A screen capture of the Southeast Farallon Island webcam from September 25th, showing a Nashville Warbler clinging to the lighthouse antenna.
On the morning of September 14th
, a birder named
Matt Brady turned on his computer in Baton Rouge, Louisiana, opened an internet
browser, and clicked on the Farallon Islands webcam to do a little virtual
birding. The live camera, maintained by the California Academy of Sciences and mounted
atop the Southeast Farallon Island lighthouse about 30 miles west of San
Francisco, was pointed at that moment at an antenna array—the highest point on
the isolated island, which is a migrant trap. A little bird flitted into view
and perched. Brady squinted at his screen. He realized that it was a
Yellow-throated Warbler, a very rare species in California—almost 2,000 miles
away from where Brady sat comfortably at his desk in Louisiana.
He immediately called the crew of biologists stationed on
the Farallones, who, several times zones ahead, were just rolling out of bed. A
vagrant like a Yellow-throated Warbler is a big deal on the island; despite decades
of daily coverage, there had been only five previous records. The crew, all
serious birders, sprinted out the front door of their hundred-year-old house
and up a steep hill to reach the lighthouse. Sure enough, the warbler was up
A color-banded Townsend's Warbler alights in front of the webcam.
That may have marked the first time a vagrant bird has ever
been spotted, identified, reported, and chased via webcam—a significant moment in
postmodern birding. Pretty soon, others caught on; such luminaries as Alvaro
Jaramillo and Kenn Kaufman began posting regular sightings in a Facebook group called
“SEFI Remote Birdwatching” created this fall by Matt Brady. In September, viewers
identified a Blackburnian Warbler, American Redstart, Ovenbird, and Chestnut-sided
Warbler on the Farallon webcam, all rare species in California. On September 25th, a Hermit Warbler,
Nashville Warbler, and Magnolia Warbler appeared within a span of a few
An Ovenbird "photographed" with a screen capture on the Farallon webcam.
It wasn’t long before Farallon webcam addicts started
competing with each other to see who could identify the most species of birds
onscreen. A Google spreadsheet was created to keep track of who had seen what.
Although more than a dozen birders have submitted their totals so far, Matt
Brady’s webcam list far exceeds anyone else’s. At last count, his personal
total was 35 species out of 40 recorded thus far from the webcam, including 12
species of warblers—or, as Brady calls them, “weblers.”
“The most important variable is how much time you spend
staring at the cam a day,” Brady advises. He admits to keeping a small window
open with the webcam running in a corner of his computer screen while he
studies. For the first time in eight years, he is
not spending this fall season with the crew of Farallon biologists; the webcam lets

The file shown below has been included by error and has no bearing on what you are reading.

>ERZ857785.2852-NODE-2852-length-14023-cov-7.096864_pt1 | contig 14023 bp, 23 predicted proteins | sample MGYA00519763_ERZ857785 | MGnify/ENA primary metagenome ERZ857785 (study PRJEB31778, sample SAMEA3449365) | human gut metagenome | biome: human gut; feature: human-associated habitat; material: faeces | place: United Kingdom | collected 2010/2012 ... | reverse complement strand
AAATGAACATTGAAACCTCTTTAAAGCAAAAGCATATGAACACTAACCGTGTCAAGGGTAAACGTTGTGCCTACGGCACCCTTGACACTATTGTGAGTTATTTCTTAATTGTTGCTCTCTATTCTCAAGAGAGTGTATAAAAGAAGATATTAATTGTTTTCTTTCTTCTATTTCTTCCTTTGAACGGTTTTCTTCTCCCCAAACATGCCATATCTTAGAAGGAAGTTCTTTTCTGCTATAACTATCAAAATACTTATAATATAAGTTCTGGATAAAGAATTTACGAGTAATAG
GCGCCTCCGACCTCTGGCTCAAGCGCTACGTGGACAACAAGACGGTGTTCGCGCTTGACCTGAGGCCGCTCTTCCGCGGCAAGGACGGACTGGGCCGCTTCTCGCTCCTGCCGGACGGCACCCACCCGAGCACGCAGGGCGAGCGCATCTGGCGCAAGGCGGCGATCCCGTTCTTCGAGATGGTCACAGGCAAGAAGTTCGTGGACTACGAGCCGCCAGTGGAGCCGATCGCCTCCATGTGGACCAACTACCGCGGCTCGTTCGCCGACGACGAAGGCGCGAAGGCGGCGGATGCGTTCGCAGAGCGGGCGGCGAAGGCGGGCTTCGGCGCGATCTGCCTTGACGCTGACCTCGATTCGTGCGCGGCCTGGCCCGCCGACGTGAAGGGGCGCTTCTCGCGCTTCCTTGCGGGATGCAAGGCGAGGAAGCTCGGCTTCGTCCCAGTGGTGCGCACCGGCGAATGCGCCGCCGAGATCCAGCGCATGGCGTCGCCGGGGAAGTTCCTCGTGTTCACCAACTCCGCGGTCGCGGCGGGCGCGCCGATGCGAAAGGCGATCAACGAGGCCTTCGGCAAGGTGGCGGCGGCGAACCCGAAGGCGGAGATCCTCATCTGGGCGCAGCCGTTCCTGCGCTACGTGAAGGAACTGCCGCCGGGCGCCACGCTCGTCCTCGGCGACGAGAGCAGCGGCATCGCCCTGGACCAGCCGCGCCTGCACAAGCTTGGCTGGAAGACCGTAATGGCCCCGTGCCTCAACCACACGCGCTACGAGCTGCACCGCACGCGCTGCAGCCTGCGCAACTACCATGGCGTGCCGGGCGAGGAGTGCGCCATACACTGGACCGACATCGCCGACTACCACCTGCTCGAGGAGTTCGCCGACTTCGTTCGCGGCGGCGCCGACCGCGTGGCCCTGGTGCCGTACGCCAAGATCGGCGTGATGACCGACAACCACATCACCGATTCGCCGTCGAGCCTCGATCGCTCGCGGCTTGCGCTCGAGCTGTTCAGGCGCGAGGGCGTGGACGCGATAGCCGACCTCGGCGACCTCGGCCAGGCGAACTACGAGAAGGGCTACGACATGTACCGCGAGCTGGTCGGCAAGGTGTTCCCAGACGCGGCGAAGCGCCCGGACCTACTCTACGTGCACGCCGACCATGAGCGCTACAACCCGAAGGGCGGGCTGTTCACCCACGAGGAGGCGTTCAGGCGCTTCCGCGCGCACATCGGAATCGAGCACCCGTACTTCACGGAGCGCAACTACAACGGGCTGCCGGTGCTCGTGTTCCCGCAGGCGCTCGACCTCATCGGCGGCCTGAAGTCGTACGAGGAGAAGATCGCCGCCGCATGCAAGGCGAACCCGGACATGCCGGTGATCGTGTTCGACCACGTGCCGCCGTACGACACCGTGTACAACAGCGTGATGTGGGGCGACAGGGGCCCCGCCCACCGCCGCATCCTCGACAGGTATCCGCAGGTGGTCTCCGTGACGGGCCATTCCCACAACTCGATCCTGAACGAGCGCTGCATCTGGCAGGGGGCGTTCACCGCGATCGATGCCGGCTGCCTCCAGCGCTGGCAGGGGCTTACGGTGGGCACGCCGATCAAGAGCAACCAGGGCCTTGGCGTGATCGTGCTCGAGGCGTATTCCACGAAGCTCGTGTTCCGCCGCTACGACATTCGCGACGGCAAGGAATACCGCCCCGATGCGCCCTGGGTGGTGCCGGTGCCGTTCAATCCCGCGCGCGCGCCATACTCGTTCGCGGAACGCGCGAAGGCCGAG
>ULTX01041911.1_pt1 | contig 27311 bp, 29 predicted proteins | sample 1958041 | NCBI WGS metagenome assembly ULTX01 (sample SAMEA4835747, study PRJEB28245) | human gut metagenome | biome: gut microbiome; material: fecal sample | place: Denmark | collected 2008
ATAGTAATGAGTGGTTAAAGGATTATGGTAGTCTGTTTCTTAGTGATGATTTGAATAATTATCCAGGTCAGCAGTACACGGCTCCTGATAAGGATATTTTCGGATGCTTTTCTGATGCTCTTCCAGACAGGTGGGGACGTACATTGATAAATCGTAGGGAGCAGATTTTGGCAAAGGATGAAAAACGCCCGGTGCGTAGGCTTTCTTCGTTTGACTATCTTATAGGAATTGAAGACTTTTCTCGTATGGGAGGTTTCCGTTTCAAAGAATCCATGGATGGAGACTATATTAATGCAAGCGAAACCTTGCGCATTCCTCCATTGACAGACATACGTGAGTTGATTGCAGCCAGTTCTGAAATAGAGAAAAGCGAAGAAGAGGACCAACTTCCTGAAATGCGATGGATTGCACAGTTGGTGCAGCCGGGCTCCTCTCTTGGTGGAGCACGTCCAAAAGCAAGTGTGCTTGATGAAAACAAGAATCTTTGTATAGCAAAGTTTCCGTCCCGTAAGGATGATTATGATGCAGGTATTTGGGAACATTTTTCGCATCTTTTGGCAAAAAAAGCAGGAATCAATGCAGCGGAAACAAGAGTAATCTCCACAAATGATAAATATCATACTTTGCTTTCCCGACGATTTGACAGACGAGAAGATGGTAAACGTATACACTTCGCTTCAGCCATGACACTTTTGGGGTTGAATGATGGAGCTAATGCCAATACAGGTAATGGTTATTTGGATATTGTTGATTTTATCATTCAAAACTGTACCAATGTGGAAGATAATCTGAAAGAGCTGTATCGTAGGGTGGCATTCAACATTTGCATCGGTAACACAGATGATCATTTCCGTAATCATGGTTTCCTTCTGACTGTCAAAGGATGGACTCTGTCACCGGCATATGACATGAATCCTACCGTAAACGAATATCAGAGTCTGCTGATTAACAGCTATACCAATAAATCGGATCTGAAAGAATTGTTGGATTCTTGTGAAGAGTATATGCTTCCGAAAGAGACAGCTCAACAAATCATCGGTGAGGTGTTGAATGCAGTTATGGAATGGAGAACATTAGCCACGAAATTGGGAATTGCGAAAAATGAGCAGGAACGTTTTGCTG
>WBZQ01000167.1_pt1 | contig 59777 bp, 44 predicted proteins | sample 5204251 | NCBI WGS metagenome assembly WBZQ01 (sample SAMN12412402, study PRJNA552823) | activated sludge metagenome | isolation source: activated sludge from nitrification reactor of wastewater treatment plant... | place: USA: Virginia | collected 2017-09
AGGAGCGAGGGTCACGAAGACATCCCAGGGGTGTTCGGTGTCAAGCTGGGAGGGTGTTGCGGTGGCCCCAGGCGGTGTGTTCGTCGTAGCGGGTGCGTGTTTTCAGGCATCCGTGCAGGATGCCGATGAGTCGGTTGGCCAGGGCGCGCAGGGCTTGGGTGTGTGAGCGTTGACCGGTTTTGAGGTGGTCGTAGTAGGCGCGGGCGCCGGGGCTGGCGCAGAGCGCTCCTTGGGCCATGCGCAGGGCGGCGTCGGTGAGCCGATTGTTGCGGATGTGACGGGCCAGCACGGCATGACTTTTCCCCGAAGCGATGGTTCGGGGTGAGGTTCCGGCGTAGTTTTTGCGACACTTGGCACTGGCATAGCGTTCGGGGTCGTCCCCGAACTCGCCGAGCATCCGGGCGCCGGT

him stay in touch with the place he knows so well.
The webcam zooms in on Brown Pelicans, Brandt's Cormorants, and Western Gulls.
Others have also become dedicated watchers. A birder named
Christian Schwarz has been keeping a laptop propped next to his main work
computer with the Farallon webcam running full screen, full time. “All my
coworkers think it’s a really boring screensaver,” he remarked.
Hardcore webcam watchers have even invented an ironically
derisive term for real, in-the-flesh sightings: “meat birds.” When a rare
Prairie Warbler was seen on Southeast Farallon on October 5th but
failed to pose for the webcam, virtual birders scoffed at an update posted in
the webcam’s Facebook group. “This sighting is irrelevant,” one remarked.
A Hermit Warbler perches in view of the webcam.
The star at Southeast Farallon this summer, a Northern
Gannet that was first spotted on April 25th
and has hung around ever
since—the first of its kind ever recorded in the Pacific Ocean—eluded virtual
viewers for a while. But on September 13th
, Californian birder Oscar
Johnson logged on to the webcam and caught a glimpse of the distinctive bird
flying past, and, on October 9th
, Matt Brady was able to point and zoom
the camera at the gannet perched on its favorite rocky cliff. At home in
Oregon, I happened to log on just at the right moment to watch the famous bird
preen, stretch its wings, and settle down on a rocky ledge, live on my computer
monitor but hundreds of miles away.
Clearly, you can’t count webcam birds on your life list,
and neither can you count meat birds on a digital list. But the question highlights an increasingly gray area. Today’s birders use
such advanced technology to identify birds—image stabilization, parabolic
listening devices, high-speed cameras—that the birds we “see” sometimes aren’t
even detectable by normal human standards. In one sense, a webcam is just an
extremely powerful spotting scope. So, where do you draw the line? Must the
same photon strike both the bird and your eyeball?
Red-breasted Nuthatches have made several webcam appearances this fall, as part of an unusually heavy influx on the Farallones.
The Farallon webcam runs year round; September (and early
October) is the best month to look for migratory songbirds, but you never know
what might show up—Great White Shark attacks on Elephant Seals have also been
observed on the webcam. Recent virtual sightings have included a Brown Booby,
Wandering Tattler, Golden-crowned and White-crowned Sparrows, Brewer’s and
Red-winged Blackbirds, and even a passing Violet-green Swallow.
If you want to test your digital skills and patience, the
link is below. Me, I’m off to find some real birds—in the meat, so to speak—closer
Click here to read Noah Strycker's past ABA blog posts.